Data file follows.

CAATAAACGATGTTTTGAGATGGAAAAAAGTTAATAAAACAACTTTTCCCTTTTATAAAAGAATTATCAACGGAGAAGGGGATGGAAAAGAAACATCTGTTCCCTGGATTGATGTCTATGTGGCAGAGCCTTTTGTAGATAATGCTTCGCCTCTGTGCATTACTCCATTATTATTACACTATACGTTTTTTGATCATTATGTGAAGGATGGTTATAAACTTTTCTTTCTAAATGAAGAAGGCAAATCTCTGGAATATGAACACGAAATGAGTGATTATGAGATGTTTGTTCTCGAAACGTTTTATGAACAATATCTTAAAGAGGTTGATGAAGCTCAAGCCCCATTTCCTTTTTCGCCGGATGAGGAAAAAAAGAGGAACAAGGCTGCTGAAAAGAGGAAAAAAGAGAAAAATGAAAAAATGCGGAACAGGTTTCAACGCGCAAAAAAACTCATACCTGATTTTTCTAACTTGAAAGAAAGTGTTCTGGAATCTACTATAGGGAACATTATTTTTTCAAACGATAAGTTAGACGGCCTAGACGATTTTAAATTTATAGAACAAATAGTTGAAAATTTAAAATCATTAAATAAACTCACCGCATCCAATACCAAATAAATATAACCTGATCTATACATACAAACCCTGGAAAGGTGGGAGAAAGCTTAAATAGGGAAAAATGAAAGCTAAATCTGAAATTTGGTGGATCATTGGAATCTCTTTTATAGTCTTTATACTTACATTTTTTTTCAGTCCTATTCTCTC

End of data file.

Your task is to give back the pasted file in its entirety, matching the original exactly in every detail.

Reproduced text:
CAATAAACGATGTTTTGAGATGGAAAAAAGTTAATAAAACAACTTTTCCCTTTTATAAAAGAATTATCAACGGAGAAGGGGATGGAAAAGAAACATCTGTTCCCTGGATTGATGTCTATGTGGCAGAGCCTTTTGTAGATAATGCTTCGCCTCTGTGCATTACTCCATTATTATTACACTATACGTTTTTTGATCATTATGTGAAGGATGGTTATAAACTTTTCTTTCTAAATGAAGAAGGCAAATCTCTGGAATATGAACACGAAATGAGTGATTATGAGATGTTTGTTCTCGAAACGTTTTATGAACAATATCTTAAAGAGGTTGATGAAGCTCAAGCCCCATTTCCTTTTTCGCCGGATGAGGAAAAAAAGAGGAACAAGGCTGCTGAAAAGAGGAAAAAAGAGAAAAATGAAAAAATGCGGAACAGGTTTCAACGCGCAAAAAAACTCATACCTGATTTTTCTAACTTGAAAGAAAGTGTTCTGGAATCTACTATAGGGAACATTATTTTTTCAAACGATAAGTTAGACGGCCTAGACGATTTTAAATTTATAGAACAAATAGTTGAAAATTTAAAATCATTAAATAAACTCACCGCATCCAATACCAAATAAATATAACCTGATCTATACATACAAACCCTGGAAAGGTGGGAGAAAGCTTAAATAGGGAAAAATGAAAGCTAAATCTGAAATTTGGTGGATCATTGGAATCTCTTTTATAGTCTTTATACTTACATTTTTTTTCAGTCCTATTCTCTC